By Alexander Villegas and Natalia A. Ramos Miranda
SANTIAGO (Reuters) - Chile's sliding peso got a shot in the arm in July from a huge $25 billion central bank intervention, but in recent months has been one of the region's worst performers, showing how hard the battle is for policy makers countering a rampaging dollar.
The Chilean currency is threatening to breach the 1,000 peso per dollar line once again after it hit a record low near 1,050 pesos in July. That milestone led the central bank to launch a plan to sell $20 billion in dollars and FX hedging instruments, backed up by a $5 billion currency swap and peso liquidity program.
That move successfully helped cull wild volatility.
However, as the U.S. dollar soars and interest rate hikes by the U.S. Federal Reserve hammer global currencies from the British sterling to the Japanese yen and Chinese yuan, the impact of Chile's intervention has faded.
In the last two months the currency has weakened some 6.5% versus the dollar, trailing major regional currencies in Brazil, Mexico, Peru and Colombia. It is likely to weaken more after the central bank ended its intervention program on Sept. 30.
(GRAPHIC: Latam currencies vs the dollar - https://graphics.reuters.com/CHILE-CURRENCY/klpykxdlbpg/chart.png)
"Probably in the short term, maybe in October we'll see 1,000 pesos (to the dollar) and maybe we'll beat our historic low," said Angel Rubilar, a Santiago-based senior analyst at Libertex. The currency is now worth 968 per dollar.
Chile is not alone in having to defend its currency. FX interventions have increased in India, the Philippines and Korea in recent weeks, while Japan's central bank spent a record 2.8 trillion yen ($19.7 billion) in the FX market last week.
That intervention, following the yen's slump to a 24-year low of nearly 146 to the dollar, triggered a sharp bounce of more than 5 yen per dollar, although the currency has drifted down again to around 144.7.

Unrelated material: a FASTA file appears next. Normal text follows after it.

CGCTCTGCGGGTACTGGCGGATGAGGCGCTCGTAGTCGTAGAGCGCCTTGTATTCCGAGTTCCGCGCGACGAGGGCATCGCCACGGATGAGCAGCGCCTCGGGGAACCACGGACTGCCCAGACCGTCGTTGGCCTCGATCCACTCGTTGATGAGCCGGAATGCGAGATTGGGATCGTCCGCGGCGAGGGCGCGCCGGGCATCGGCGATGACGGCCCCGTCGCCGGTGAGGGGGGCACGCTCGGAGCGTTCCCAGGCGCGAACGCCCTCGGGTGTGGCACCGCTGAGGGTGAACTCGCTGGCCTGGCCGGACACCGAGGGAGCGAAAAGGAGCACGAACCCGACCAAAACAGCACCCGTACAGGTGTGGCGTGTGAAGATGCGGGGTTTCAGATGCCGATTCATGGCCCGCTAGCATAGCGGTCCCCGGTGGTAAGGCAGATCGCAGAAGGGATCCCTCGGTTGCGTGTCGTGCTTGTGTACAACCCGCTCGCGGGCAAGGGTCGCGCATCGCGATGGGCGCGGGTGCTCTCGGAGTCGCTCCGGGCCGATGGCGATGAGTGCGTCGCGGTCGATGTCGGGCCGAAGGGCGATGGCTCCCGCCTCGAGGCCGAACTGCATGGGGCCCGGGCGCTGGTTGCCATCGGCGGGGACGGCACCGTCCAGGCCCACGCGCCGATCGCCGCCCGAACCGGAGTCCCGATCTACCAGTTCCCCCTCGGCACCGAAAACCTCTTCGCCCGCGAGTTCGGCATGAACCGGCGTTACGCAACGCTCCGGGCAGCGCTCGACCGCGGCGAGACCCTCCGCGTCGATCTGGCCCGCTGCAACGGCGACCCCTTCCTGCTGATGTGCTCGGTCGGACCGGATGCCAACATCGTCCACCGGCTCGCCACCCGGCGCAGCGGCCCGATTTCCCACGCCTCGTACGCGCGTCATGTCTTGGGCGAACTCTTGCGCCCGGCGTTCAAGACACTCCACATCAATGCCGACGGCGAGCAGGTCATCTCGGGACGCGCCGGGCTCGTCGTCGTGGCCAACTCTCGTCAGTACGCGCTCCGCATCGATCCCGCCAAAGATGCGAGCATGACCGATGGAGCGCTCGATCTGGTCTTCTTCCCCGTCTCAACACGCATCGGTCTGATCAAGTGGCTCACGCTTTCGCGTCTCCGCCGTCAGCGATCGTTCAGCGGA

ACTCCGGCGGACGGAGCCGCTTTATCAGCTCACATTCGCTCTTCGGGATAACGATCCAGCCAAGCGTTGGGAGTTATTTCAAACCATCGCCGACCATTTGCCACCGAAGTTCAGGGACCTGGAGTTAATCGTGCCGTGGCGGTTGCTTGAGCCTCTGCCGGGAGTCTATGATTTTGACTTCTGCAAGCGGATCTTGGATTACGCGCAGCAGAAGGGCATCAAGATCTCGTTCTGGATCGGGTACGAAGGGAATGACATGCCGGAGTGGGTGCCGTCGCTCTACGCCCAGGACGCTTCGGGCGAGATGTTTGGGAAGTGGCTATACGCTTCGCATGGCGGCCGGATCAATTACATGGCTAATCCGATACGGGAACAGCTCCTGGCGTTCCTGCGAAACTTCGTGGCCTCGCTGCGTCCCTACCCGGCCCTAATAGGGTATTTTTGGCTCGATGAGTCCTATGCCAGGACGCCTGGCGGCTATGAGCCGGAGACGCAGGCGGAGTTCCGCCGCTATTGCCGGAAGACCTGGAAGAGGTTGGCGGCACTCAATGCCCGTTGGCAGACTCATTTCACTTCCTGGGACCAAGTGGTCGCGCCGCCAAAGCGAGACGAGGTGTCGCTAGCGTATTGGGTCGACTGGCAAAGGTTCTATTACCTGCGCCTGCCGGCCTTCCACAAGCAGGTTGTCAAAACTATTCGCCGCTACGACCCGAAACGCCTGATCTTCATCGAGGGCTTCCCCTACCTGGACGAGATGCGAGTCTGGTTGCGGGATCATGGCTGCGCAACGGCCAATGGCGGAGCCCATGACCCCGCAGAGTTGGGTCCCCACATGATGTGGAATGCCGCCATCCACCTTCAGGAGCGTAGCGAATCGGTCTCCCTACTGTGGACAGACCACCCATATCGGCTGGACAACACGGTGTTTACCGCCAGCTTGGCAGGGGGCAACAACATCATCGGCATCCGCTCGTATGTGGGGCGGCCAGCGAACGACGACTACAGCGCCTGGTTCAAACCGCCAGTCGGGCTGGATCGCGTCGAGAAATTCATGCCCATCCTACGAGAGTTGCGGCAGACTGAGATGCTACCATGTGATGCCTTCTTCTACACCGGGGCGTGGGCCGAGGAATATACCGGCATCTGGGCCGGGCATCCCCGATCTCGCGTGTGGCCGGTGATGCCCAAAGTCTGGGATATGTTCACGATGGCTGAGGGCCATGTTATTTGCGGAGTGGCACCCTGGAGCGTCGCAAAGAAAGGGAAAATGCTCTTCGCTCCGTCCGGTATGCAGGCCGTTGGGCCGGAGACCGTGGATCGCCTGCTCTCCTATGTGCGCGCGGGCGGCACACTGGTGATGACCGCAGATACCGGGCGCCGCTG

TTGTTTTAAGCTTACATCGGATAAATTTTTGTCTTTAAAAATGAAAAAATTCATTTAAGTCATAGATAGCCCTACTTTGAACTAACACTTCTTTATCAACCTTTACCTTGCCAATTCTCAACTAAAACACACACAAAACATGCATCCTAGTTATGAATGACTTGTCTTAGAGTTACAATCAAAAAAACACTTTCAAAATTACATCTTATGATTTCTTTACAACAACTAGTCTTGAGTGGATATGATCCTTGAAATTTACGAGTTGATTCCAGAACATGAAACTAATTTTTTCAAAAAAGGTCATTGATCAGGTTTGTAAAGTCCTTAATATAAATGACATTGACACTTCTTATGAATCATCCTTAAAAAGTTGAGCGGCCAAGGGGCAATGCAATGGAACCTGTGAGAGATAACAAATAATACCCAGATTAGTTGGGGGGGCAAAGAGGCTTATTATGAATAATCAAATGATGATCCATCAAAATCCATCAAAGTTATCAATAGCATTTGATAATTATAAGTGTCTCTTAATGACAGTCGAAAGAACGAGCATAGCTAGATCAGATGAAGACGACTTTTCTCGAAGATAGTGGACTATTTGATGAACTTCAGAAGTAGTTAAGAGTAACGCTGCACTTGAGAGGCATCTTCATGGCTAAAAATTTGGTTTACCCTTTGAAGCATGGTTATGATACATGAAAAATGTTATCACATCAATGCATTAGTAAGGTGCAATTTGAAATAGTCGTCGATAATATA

(GRAPHIC: Chilean peso - https://graphics.reuters.com/CHILE-CURRENCY/egvbkzawlpq/chart.png)
'RESERVES AREN'T INFINITE'
Diego Mora, a market strategist for XTB Latam, said that Chile's central bank intervention had helped reduce the chances of aggressive currency moves, but had its limits.
"The intervention was successful for what the central bank needed, which was controlling volatility in the exchange rate, but not the price," said Mora, noting that markets were already pricing in the end of the intervention next week.
"The possibility of a sharp crash is lower."
Chile, the world's top producer of copper and the No. 2 for electric vehicle battery metal lithium, is also grappling with annual inflation at some 14%, weakening copper prices and a predicted recession, compounding the hit from the strong dollar.
Currency strategist Juan Prada at Barclays said the tightening of global financial conditions was ramping up pressure on some regional markets particularly susceptible to external global economic impacts.
"We have identified Chile and Colombia as vulnerable, and COP (Colombian peso) and CLP (Chilean peso) have underperformed LatAm peers" since the U.S. Federal Open Market Committee meeting in September, he said.
Chile's central bank, however, has given no indication that it would intervene again. Analysts and traders say that despite pressures, another intervention would be "hasty" and could risk longer-term stability by denting levels of reserves.
"Reserves aren't infinite," Mora added. "If the central bank has less direct reserves of foreign currency, the country becomes riskier with its long-term interest rates."
(Reporting by Alexander Villegas and Natalia Ramos; Additional reporting by Karin Strohecker in London; Editing by Adam Jourdan and Richard Chang)